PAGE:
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Scientists Teach Jumping Robots to Learn from Failures and Land Safely

They achieve this noble task by using Bayesian optimization.

When it comes to robotics, we have seen it all, particularly when it comes to jumping.

We have been privy to Salto that can precision jump like a gymnast. We have witnessed Boston Dynamic's Atlas robot jump and backflip. We have even come across tiny microbots that jump around in your colon to deliver drugs.

RELATED: THIS ROBOT CAN RUN, JUMP AND FLY BUT MOST IMPORTANTLY NEVER FALLS DOWN

All of these bots had one thing in common, however: they do not always land on their feet. Now, a new video has surfaced of scientists teaching robots to jump as high as possible and land firmly on their feet.

They achieve this noble task by using Bayesian optimization with unknown constraints. This specific sequential design strategy for global optimization of black-box functions does not assume any functional forms and is most commonly used to optimize expensive-to-evaluate functions.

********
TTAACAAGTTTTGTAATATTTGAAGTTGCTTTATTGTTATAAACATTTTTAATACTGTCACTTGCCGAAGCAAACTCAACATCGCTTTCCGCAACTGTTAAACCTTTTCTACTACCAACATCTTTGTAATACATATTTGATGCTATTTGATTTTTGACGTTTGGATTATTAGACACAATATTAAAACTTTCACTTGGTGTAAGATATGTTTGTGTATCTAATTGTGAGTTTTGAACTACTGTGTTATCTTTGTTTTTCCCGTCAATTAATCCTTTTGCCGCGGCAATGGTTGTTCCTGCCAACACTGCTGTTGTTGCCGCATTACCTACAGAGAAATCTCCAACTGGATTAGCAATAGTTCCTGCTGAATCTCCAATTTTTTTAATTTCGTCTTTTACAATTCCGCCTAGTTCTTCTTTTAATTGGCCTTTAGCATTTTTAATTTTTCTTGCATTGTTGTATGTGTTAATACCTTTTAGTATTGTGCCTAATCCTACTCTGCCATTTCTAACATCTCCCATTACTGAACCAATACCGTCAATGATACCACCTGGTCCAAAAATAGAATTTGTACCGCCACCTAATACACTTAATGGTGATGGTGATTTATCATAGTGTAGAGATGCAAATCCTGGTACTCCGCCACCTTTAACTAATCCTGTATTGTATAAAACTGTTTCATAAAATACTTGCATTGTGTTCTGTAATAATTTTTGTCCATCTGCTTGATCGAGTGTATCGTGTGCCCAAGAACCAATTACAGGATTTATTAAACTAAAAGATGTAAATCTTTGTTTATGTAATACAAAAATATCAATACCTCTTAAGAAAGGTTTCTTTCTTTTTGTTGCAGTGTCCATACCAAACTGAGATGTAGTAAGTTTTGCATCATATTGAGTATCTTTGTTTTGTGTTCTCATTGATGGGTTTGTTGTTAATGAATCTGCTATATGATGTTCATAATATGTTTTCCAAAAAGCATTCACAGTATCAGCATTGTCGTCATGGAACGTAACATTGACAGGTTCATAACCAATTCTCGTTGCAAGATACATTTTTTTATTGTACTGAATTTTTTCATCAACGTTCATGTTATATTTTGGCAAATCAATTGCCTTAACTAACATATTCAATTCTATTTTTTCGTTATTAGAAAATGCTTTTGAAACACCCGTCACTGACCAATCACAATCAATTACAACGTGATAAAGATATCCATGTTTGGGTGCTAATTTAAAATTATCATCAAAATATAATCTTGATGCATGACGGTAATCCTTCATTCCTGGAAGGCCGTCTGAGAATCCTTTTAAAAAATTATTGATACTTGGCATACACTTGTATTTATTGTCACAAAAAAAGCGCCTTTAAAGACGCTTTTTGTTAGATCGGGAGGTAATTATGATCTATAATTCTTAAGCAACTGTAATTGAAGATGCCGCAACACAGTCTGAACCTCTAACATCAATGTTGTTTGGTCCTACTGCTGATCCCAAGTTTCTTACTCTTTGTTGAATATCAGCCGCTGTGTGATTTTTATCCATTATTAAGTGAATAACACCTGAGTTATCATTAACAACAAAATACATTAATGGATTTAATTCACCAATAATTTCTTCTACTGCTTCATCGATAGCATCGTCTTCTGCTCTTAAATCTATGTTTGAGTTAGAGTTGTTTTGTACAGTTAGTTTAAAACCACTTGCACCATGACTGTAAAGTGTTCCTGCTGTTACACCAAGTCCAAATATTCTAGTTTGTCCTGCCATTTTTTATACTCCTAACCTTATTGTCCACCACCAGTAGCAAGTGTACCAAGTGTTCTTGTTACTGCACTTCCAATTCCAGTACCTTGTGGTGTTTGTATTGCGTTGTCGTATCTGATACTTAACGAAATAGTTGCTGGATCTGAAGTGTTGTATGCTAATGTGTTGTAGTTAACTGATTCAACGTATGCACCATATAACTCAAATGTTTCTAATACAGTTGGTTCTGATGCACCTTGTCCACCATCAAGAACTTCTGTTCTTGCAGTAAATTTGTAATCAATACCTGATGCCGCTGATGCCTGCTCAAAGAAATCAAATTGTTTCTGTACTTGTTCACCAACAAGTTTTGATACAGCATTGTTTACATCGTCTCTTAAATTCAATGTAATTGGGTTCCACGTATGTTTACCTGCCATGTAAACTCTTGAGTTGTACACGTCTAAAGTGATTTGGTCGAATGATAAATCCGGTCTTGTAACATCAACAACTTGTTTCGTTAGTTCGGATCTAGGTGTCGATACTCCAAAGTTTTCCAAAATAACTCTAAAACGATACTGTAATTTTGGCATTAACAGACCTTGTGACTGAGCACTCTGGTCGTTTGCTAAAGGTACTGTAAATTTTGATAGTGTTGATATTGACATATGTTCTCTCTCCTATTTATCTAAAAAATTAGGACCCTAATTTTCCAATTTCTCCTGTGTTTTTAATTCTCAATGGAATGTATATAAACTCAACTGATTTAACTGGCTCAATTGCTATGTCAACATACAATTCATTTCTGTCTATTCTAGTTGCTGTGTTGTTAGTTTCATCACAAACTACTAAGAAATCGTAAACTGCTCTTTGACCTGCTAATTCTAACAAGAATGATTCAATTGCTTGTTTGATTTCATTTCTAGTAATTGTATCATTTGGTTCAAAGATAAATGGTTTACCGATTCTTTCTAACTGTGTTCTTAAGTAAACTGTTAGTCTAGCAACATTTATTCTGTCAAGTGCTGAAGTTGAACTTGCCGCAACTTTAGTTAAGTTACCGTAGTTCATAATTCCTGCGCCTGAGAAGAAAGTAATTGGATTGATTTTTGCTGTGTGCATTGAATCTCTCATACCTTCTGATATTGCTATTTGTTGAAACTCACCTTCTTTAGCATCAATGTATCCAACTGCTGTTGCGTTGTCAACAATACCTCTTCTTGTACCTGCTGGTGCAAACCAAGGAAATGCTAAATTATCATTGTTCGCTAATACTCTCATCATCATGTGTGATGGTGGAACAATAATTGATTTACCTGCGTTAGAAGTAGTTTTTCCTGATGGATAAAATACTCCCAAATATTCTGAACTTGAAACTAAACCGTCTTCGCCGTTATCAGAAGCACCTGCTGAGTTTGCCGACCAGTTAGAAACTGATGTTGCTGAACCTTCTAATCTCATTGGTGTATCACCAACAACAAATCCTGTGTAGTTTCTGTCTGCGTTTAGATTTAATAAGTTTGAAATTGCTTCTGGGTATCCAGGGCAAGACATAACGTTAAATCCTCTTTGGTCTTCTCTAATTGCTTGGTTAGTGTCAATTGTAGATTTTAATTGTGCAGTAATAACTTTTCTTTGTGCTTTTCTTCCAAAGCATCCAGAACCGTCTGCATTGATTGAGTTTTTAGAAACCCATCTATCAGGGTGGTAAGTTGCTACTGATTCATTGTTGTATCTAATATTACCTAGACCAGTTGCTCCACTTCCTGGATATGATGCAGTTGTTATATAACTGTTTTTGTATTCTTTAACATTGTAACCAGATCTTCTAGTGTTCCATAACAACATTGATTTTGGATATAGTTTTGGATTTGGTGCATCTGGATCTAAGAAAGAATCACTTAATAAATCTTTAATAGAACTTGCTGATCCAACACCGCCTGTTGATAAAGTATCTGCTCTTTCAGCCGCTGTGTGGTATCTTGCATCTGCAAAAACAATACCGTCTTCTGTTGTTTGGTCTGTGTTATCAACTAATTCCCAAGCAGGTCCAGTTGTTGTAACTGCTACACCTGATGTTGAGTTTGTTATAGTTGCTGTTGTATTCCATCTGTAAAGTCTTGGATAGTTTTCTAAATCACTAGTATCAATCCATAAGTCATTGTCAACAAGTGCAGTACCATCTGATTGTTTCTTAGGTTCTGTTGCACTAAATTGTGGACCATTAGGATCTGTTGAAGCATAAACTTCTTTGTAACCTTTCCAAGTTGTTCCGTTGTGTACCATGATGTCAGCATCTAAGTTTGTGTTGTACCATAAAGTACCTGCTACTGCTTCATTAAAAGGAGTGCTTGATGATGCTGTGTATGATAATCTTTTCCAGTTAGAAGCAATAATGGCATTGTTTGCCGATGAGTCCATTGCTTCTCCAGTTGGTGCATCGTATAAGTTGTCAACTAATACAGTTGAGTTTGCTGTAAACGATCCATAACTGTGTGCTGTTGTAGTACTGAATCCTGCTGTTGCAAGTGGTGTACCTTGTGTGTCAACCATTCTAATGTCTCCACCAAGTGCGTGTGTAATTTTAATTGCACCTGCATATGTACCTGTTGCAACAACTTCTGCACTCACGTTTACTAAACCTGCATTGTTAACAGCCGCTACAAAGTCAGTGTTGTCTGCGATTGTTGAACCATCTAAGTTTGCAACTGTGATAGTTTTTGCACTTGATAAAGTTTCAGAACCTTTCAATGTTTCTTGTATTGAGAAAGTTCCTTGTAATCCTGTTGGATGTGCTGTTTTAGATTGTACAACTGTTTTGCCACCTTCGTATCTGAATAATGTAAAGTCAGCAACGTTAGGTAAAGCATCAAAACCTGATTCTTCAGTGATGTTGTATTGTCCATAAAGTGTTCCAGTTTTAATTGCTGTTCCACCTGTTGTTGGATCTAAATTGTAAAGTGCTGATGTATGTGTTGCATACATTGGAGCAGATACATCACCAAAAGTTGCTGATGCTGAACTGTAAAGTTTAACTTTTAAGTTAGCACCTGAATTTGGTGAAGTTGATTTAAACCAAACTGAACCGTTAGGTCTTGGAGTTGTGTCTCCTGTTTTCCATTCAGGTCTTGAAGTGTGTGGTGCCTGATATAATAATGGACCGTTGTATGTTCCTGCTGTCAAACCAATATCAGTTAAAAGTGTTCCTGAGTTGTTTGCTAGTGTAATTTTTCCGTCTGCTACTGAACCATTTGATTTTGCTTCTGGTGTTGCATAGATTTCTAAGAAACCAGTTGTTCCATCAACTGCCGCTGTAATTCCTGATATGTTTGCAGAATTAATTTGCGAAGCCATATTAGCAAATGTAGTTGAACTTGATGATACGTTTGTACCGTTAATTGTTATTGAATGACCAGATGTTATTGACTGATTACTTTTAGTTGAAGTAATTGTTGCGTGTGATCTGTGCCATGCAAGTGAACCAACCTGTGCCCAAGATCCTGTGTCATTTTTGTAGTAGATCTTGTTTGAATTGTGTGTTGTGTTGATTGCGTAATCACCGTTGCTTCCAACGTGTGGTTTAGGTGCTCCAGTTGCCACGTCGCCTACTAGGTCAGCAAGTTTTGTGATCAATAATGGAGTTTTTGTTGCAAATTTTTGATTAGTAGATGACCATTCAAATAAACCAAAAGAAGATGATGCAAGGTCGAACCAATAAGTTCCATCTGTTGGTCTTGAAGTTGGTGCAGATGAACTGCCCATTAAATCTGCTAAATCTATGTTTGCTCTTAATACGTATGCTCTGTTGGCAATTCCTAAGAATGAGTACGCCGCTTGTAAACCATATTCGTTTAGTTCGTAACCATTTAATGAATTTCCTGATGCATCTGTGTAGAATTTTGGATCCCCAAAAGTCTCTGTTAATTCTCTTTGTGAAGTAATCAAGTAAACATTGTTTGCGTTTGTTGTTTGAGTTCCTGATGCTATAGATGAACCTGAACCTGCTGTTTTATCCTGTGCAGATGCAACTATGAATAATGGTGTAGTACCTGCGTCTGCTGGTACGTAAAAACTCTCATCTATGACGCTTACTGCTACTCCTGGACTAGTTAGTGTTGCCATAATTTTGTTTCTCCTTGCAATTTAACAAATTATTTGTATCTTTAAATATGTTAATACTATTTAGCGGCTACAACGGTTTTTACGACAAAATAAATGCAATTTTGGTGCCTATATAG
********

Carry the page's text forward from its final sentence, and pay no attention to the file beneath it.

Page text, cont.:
In the scientists' preprint, the experts explain how in the past decade, numerous machine learning algorithms have been shown to learn optimal policies; however, failing scenarios have been a common pitfall. Because in robot applications, many algorithms struggle with leveraging data from failures, and this team has something to offer regarding this issue.

The researchers designated failing behaviors as all "those that violate a constraint and address the problem of "learning with crash constraints", where no data is obtained upon constraint violation." They then addressed the no-data cases through a GP model (GPCR) for the constraint that combines discrete events (failure/success) with continuous observations. This enabled them to demonstrate the effectiveness of their framework on simulated benchmarks and on real jumping quadrupeds.

The scientists then reported a positive result outperforming both manual tuning and GPCR. The video of these results (included at the bottom) is fun to watch as the robots wobble but eventually land on their small feet.

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